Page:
Trading competitions are games, nothing more


This week CNBC kicked off it’s Million Dollar Portfolio Challenge. They’ve put plugging the stock trading competition for quite a while now. Seems like they have a nice set of prizes available for those who do well. If you are taking part, best of luck to you.

Here’s the thing, though. Trading competitions, for the most part, provide absolutely no worthwhile information about an individual’s ability in the markets. They are usually too short in nature for any meaningful results to come out of them. I don’t know about you, but I would most certainly never consider handing my hard-earned money over to some guy whose track record consists of three months worth of performance data.

The other part of the equation is the risk factor involved. Taking part in a trading competition is about winning. It’s not about good money management, achieving consistent performance, or anything else that we would normally equate with trading success. It’s about who’s got the largest number at the end. Basically, either you win a prize or you get nothing (maybe you’re out your entry fee). There is no in between. Because of that, participants are basically encouraged to take enormous risk. Why not? There’s nothing to lose, after all, and tons to gain. It’s not like real trading at all, and should not be considered such.

Even if you were to take one of these trading challenges seriously in terms of good risk management, sticking to your plan, etc. you still end up with what is essentially demo trading. We all are well aware of the limitations of that. It’s not psychologically the same as real trading, even if the prices and execution are. Not having actual money at risk makes a major difference, as anyone who’s made the jump from paper to live trading will tell you.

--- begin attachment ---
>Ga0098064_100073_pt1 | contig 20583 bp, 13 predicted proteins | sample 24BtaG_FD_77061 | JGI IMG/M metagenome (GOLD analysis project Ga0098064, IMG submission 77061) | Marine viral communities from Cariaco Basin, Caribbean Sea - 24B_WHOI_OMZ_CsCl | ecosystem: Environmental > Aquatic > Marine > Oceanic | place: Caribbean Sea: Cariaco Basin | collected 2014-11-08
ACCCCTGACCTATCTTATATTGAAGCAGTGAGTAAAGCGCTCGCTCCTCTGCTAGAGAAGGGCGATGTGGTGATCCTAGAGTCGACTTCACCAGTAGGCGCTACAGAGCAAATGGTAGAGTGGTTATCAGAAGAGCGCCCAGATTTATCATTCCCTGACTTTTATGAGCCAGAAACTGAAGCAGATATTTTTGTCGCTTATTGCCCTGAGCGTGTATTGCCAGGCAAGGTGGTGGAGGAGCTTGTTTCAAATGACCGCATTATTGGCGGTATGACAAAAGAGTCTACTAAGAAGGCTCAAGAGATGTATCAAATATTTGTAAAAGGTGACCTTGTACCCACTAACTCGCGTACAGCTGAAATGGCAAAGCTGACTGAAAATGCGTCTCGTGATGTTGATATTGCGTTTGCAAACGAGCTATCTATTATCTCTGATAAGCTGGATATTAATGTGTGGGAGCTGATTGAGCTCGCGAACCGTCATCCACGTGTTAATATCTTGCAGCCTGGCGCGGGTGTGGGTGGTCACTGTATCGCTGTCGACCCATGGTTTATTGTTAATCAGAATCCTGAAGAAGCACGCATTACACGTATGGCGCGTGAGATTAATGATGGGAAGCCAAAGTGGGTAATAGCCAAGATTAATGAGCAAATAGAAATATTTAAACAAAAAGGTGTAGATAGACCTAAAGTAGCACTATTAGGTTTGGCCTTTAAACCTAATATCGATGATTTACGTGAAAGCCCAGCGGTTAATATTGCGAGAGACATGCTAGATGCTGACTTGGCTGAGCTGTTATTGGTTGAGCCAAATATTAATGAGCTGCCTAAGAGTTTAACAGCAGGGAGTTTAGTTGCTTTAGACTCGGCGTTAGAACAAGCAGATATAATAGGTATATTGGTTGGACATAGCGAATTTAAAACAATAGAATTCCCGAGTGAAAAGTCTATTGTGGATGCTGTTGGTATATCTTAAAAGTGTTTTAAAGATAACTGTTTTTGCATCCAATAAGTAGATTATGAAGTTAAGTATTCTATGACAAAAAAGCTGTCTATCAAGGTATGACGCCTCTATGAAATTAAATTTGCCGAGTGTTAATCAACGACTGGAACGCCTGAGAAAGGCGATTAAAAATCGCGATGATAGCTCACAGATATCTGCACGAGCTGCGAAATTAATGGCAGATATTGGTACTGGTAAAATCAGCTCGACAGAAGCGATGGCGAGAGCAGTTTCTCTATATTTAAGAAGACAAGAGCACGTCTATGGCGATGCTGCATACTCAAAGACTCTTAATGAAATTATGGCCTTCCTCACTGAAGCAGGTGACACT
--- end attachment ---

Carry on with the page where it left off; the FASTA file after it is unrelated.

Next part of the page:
Basically, what is comes down to is playing a game. A trading competition is just that. It’s sport of a sort – meant for entertainment and competition, but nothing beyond that. By all means, take part and have fun doing so. You may learn some stuff along the way. Just don’t let yourself believe it’s any more significant than that.


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About the Author
John Forman, author of this blog, has traded for more than 20 years, is a professional market analyst, and authored The Essentials of Trading. He is an active participant in trading forums, consults for trading related businesses, as published literally dozens of trading articles, and has been quoted in a number of books and in the media.
** See John’s full bio.


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